By Michael O'Reilly, M.D.
"Beans, beans, they're good for your heart ..."
OK, that may not be the way the old rhyme goes. But scientists have come to the conclusion that consuming certain beans -- otherwise known as legumes -- can reduce your risk of coronary heart disease (CHD).
Legumes are a food group including beans, peas, peanuts, lentils and soybeans. They are among the oldest cultivated plants and are a principle food source throughout much of the world.
Soybeans in particular have been touted as the premier health food for years, especially for women for whom soy may treat menopausal symptoms such as hot flashes, as well as prevent breast cancer and osteoporosis.
Now, researchers would like to add the prevention of heart attack to the list of benefits of the bean. Heart attacks claim the lives of more women than men in the United States, and women are twice as likely as men to die after a heart attack.
Supported by the National Heart, Lung and Blood Institute, researchers from the Tulane University School of Public Health and Tropical Medicine studied 9632 men and women. All participants were examined at the onset of the study to be sure none had pre-existing heart disease. They were then followed for an average of 19 years, filling out food frequency questionnaires every three months.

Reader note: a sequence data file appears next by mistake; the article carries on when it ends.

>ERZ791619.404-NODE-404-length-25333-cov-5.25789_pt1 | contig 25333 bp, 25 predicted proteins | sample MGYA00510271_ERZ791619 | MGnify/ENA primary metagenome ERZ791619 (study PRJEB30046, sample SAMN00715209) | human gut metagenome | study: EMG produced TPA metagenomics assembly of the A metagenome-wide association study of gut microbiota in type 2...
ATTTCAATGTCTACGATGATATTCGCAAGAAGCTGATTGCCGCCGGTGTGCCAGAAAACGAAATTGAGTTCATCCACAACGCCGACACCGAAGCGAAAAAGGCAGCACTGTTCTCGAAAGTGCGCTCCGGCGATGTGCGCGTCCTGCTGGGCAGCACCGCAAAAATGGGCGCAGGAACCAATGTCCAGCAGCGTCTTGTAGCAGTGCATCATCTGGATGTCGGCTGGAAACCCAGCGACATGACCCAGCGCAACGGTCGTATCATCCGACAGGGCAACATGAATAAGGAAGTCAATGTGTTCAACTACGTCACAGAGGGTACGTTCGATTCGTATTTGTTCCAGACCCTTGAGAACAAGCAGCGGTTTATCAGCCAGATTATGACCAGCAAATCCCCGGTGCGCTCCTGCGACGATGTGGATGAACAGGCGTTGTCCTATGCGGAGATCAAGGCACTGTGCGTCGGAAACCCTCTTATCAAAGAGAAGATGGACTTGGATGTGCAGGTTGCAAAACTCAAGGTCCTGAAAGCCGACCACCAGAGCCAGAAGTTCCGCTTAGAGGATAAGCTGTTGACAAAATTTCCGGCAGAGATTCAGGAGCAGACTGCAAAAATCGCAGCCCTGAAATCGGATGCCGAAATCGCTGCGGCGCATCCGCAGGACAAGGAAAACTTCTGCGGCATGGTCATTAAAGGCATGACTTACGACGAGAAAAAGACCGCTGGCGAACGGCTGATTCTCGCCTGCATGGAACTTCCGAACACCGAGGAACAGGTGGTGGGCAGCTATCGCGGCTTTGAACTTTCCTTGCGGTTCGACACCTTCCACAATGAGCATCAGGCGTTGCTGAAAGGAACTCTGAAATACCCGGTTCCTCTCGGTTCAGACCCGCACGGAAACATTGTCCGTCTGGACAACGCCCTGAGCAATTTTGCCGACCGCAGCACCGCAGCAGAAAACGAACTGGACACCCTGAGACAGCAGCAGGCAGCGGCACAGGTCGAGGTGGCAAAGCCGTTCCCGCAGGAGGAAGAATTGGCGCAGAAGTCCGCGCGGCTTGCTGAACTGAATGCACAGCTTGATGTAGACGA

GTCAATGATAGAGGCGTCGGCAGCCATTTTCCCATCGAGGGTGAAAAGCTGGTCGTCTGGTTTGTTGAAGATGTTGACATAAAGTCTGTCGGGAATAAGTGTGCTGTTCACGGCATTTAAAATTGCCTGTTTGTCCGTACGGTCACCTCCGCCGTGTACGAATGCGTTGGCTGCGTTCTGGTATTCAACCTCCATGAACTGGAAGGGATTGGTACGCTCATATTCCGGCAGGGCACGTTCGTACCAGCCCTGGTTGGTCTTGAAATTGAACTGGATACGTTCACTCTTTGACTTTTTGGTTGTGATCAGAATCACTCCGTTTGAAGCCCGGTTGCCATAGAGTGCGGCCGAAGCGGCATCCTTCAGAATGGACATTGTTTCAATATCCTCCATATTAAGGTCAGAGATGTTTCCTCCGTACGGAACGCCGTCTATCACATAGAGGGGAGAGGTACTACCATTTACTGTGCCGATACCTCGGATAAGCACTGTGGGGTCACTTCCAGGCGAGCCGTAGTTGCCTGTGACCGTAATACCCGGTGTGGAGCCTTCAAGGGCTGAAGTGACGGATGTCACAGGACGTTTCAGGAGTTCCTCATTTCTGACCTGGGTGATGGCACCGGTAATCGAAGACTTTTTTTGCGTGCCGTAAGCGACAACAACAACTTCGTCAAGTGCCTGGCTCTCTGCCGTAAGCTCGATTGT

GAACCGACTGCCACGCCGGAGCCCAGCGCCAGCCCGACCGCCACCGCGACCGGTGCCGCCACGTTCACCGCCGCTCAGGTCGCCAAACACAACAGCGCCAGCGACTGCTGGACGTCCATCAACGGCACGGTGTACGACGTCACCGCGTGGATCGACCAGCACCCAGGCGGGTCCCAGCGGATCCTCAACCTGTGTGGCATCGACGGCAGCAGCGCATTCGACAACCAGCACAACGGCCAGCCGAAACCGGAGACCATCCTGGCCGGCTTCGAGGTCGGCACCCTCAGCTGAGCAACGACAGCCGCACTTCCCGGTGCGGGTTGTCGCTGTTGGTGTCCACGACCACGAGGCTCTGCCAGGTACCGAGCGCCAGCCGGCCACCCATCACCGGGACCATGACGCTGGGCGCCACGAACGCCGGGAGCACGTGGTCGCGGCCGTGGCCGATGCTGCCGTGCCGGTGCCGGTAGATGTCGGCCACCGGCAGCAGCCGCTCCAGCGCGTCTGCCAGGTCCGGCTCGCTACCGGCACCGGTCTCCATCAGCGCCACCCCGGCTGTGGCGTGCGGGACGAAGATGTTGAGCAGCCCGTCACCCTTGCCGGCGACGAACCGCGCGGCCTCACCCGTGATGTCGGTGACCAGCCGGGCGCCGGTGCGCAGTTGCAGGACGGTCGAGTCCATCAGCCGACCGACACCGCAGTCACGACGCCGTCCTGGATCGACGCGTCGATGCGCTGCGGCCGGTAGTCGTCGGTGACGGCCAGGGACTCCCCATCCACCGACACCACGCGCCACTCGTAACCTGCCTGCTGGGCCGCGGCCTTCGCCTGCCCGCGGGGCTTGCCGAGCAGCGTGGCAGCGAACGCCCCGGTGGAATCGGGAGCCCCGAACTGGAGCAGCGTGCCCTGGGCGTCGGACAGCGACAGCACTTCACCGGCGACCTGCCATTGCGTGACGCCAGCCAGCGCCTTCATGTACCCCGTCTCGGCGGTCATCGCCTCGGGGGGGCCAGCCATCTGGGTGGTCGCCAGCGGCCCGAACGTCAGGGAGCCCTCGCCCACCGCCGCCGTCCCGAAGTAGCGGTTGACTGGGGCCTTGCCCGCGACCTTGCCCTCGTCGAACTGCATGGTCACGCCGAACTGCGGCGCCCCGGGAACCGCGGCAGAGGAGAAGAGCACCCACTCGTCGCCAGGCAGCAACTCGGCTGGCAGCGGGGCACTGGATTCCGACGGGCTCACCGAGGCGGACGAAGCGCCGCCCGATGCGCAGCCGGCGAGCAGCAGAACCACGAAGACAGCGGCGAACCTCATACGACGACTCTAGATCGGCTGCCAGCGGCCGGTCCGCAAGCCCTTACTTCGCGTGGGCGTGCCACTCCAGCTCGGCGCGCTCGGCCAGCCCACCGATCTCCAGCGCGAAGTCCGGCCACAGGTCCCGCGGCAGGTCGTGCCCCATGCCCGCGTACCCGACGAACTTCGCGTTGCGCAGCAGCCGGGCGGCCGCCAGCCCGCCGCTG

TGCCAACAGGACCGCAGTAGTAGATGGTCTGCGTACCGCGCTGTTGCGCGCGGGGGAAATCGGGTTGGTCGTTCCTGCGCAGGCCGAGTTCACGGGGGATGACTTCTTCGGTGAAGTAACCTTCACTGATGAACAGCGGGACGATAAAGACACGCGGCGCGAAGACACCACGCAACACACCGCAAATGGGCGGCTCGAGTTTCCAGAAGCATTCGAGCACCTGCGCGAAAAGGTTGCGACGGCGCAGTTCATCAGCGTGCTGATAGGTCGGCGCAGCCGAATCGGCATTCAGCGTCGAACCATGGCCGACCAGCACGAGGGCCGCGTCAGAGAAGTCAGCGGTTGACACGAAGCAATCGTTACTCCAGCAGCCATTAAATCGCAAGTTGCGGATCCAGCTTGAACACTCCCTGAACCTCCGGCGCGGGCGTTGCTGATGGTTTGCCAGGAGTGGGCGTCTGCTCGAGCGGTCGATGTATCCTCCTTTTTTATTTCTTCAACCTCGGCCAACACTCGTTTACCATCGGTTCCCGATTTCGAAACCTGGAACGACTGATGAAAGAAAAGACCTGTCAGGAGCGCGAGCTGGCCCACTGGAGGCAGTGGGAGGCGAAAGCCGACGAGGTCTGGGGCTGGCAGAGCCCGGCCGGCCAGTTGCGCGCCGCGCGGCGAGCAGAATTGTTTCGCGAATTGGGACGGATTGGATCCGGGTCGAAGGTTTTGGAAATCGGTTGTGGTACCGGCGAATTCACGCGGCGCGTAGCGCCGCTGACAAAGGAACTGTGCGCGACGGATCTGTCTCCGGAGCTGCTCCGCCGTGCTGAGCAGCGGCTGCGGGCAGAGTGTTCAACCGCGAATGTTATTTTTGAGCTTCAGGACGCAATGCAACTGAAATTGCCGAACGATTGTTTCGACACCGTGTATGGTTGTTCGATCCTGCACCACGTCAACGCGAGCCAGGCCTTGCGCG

At the end of the study, Dr. Paul Whelton, the principle investigator, announced, "Legume consumption four times or more per week compared with less than once a week was associated with a 22 percent lower risk of CHD."
The group concluded, "Our study indicates a significant inverse relationship between legume intake and risk of CHD and suggests that increasing legume intake may be an important part of a dietary approach to the primary prevention of CHD in the general population."
This means that you may benefit from adding beans to your diet even if you donít have heart disease. Remember that heart disease is the No. 1 killer of women over the age of 35.